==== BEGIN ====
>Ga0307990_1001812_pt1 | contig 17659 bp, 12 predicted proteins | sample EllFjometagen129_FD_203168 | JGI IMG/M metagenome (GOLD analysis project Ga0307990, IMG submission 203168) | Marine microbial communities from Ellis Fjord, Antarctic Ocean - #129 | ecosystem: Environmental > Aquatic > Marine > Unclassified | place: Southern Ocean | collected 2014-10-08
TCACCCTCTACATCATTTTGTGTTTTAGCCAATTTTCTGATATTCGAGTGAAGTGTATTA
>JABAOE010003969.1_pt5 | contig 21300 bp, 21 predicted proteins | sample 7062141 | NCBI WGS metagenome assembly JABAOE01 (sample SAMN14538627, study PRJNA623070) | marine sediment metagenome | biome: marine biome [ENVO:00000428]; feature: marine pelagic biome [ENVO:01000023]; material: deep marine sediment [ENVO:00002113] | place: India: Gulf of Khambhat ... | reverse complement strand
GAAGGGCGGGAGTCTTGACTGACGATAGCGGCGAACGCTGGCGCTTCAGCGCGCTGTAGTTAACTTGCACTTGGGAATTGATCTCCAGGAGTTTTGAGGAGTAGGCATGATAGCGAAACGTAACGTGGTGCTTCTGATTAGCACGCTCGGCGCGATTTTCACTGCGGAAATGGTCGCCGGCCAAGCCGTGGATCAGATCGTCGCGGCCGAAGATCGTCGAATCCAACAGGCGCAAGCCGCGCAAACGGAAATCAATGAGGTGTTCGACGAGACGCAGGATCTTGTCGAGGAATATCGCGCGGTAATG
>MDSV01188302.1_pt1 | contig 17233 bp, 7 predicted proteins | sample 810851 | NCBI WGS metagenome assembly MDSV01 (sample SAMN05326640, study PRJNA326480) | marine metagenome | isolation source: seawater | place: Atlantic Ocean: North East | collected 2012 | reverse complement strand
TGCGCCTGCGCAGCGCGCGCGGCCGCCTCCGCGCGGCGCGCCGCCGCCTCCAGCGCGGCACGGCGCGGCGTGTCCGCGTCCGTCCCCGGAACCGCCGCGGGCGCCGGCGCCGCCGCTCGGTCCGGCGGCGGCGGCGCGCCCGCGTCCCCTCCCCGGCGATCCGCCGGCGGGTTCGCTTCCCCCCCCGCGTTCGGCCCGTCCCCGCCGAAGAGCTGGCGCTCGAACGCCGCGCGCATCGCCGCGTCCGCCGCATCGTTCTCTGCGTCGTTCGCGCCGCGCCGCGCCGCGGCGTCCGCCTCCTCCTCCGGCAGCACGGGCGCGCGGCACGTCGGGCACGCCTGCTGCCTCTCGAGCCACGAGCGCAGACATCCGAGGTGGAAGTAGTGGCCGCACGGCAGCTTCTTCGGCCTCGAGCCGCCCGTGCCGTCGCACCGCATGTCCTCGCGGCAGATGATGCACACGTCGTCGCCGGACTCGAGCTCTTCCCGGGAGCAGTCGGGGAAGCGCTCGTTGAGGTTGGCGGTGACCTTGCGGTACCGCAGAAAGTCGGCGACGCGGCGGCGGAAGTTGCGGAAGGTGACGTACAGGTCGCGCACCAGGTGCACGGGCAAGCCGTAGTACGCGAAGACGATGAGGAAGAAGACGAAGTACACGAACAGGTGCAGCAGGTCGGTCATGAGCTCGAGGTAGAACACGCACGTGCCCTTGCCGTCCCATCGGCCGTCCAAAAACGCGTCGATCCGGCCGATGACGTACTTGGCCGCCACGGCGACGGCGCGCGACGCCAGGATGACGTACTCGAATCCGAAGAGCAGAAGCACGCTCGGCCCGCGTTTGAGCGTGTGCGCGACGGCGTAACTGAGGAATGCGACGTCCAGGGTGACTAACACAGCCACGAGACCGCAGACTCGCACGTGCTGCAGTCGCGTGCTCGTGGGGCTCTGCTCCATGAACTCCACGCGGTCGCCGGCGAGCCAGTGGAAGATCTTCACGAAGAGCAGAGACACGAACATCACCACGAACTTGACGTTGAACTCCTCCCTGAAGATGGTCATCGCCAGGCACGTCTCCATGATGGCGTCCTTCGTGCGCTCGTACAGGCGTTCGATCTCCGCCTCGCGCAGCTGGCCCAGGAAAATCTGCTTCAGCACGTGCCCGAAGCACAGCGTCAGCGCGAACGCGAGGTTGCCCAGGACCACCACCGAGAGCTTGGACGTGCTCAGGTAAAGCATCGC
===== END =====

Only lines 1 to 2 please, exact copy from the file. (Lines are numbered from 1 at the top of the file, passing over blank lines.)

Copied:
>Ga0307990_1001812_pt1 | contig 17659 bp, 12 predicted proteins | sample EllFjometagen129_FD_203168 | JGI IMG/M metagenome (GOLD analysis project Ga0307990, IMG submission 203168) | Marine microbial communities from Ellis Fjord, Antarctic Ocean - #129 | ecosystem: Environmental > Aquatic > Marine > Unclassified | place: Southern Ocean | collected 2014-10-08
TCACCCTCTACATCATTTTGTGTTTTAGCCAATTTTCTGATATTCGAGTGAAGTGTATTA